Acoustic jazz is one of those “difficult” musical categories that doesn’t get much attention. Most jazz fans won’t take seriously anything that lacks a horn, while folkies are intimidated by music where they can’t hum along after 10 seconds. Ironically, if they give it a chance, both groups will enjoy Replay. Acoustic jazz at its best is downright addictive.
Alison Brown is known for her banjo mastery, and on Replay she revisits tunes recorded earlier in her career. Joined by John R. Barr on piano, Kendrick Freeman on drums, and Compass Records co-founder Gary West on bass, Brown delivers new takes on 15 previously recorded tunes. The entire session was done in only two days. Instead of the usual studio method, where each person tracks separately, on Replay, everyone played at the same time. The result is much closer to a live performance than a studio recording. Much of its spontaneity is probably because these sessions were never intended for a commercial CD, but merely to document the band.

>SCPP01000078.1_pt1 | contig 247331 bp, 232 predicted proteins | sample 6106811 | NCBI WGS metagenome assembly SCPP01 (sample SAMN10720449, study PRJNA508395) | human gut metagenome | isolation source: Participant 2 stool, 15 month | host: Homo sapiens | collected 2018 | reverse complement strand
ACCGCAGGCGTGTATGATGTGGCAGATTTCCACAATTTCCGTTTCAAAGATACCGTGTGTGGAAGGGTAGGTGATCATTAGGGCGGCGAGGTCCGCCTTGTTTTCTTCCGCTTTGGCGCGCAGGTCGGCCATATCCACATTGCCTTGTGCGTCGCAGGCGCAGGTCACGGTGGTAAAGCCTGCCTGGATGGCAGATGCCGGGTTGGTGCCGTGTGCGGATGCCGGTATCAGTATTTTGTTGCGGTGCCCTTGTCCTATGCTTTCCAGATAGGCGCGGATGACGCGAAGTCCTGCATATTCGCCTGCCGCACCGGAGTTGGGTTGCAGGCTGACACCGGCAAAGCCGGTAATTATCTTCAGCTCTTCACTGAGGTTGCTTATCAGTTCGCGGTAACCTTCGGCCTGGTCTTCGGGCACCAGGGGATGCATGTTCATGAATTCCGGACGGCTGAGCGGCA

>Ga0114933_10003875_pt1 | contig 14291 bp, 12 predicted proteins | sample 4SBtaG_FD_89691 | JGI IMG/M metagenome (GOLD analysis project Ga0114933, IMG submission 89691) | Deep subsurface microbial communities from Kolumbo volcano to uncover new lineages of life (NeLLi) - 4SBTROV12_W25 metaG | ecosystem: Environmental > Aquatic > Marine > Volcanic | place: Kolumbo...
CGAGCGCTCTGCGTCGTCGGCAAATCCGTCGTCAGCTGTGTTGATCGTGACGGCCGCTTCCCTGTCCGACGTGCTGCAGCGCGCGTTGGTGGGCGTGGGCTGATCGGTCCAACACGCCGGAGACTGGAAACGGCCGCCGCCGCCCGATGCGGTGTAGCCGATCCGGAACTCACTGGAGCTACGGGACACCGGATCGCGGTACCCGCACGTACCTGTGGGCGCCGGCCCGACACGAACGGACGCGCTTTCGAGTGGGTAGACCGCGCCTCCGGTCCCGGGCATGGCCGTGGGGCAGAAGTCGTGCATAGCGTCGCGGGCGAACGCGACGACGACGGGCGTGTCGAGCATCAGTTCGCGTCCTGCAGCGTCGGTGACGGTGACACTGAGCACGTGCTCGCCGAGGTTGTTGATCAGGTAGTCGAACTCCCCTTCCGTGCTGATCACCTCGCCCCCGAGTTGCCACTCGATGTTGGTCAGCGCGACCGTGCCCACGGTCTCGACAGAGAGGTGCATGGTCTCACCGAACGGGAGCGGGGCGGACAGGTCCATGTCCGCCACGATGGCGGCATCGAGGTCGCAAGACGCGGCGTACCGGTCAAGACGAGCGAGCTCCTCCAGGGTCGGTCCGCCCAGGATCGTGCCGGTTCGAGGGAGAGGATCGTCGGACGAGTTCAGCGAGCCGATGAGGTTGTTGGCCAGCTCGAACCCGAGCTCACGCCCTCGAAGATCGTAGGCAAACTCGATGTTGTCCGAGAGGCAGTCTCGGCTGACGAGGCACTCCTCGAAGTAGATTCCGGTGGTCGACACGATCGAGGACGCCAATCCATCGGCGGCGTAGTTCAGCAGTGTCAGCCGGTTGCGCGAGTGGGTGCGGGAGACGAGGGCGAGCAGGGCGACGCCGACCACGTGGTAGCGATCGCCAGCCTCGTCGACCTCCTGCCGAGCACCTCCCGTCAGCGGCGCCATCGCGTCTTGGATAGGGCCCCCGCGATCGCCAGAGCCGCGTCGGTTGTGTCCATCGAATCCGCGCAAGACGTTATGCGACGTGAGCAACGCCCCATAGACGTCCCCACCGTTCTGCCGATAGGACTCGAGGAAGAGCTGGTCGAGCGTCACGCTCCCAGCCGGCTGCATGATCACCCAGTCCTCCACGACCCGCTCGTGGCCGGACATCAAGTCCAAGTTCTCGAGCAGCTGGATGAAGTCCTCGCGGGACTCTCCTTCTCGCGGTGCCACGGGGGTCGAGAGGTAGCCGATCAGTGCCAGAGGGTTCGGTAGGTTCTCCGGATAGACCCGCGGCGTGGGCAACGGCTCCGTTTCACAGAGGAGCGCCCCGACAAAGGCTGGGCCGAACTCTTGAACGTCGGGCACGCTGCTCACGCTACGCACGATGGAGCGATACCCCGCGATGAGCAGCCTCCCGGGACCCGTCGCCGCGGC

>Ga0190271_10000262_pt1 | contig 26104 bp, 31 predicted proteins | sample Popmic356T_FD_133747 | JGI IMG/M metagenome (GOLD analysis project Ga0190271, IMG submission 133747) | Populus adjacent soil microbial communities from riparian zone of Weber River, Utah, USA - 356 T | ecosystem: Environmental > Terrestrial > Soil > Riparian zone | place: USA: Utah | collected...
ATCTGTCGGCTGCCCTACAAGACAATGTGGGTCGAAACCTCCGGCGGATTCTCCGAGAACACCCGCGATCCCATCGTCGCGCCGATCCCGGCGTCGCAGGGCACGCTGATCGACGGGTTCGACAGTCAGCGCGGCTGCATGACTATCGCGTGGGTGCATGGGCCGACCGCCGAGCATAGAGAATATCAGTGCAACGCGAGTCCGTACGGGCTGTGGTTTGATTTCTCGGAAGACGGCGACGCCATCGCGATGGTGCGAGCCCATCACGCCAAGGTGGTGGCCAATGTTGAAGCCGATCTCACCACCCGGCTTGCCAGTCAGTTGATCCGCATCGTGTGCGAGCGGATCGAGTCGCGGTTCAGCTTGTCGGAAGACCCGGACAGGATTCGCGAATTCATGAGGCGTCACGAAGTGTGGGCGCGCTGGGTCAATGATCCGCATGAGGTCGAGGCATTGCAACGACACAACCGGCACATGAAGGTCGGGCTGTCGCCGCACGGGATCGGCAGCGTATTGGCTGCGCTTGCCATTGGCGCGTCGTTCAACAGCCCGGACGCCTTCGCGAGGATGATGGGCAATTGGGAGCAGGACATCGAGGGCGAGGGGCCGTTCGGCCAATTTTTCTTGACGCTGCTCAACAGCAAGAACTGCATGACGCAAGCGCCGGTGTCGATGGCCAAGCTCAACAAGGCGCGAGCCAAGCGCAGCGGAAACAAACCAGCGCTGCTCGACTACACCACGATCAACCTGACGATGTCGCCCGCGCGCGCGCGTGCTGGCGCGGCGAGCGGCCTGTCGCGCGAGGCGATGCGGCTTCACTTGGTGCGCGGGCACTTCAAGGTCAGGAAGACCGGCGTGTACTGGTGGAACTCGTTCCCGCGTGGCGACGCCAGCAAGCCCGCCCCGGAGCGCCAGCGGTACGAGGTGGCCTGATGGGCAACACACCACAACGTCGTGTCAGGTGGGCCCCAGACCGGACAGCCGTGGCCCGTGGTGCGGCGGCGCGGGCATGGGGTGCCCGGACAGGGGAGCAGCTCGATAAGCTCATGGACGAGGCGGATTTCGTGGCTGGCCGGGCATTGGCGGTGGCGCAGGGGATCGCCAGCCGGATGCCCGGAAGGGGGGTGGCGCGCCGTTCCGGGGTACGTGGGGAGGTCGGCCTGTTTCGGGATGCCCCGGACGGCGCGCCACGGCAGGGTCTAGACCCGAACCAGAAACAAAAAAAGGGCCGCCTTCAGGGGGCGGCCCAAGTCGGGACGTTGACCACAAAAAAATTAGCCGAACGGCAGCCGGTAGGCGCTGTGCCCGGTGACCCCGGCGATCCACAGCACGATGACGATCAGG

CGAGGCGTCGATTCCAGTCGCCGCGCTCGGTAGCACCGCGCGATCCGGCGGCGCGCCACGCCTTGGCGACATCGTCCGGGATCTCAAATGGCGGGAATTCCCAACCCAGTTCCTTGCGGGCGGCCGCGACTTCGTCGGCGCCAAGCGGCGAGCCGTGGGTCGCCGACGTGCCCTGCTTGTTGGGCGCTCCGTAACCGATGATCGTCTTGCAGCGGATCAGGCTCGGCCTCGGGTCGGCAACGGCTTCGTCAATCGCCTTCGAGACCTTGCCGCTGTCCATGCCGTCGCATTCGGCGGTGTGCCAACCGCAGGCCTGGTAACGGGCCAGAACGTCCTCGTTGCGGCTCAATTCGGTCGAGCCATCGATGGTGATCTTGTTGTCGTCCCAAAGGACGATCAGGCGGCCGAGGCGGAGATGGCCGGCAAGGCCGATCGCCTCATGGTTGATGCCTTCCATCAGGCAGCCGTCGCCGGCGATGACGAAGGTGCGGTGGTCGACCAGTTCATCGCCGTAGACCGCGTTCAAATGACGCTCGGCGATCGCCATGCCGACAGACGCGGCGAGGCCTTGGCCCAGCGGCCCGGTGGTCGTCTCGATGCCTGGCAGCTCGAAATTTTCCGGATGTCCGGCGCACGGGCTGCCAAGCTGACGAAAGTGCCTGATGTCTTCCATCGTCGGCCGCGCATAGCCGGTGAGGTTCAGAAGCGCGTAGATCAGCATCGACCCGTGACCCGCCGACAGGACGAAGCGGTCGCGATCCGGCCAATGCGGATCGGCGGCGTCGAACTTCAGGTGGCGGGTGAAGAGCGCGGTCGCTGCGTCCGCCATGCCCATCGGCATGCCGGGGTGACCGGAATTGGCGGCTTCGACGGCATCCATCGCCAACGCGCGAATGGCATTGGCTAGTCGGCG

From the opening song, “Red Balloon,” to the final strains of “The Promise of Spring,” Replay is breezy and lyrical without being flaccid or saccharine. Even potentially campy material like the “Spiderman Theme” becomes uptempo bop-flavored jazz in the hands of the ABQ. Not only is Brown’s banjo playing technically brilliant, but at times very un-banjo-like. Instead of banjo rolls, Brown delivers strong melodic lines that are about linear progressions rather than picking patterns. On “The Inspector,” Brown lays down her banjo in favor of an acoustic guitar. Her playing is so superb that on first listen I looked through the liner notes to see who the guest guitarist was. Not only are her melody lines inventive, but her tone and attack are impeccable.
Recorded by Dave Sinko at the Sound Emporium and Flying Lady Studio in Nashville, Tennessee, the sound here is as fresh as the musicianship. The entire CD has a vibrancy combined with a relaxed natural timbre that perfectly fits the music. Not only can you hear the subtle nuances of each instrument, but the ensemble blends into a cohesive, musically alive entity. In two words, “nice sound.”
If you’ve never heard Alison Brown, Replay is a fine place to begin your musical relationship. Longtime fans will appreciate how her quartet has revised and refined old favorites.
This article originally appeared in VG‘s April ’02 issue. All copyrights are by the author and Vintage Guitar magazine. Unauthorized replication or use is strictly prohibited.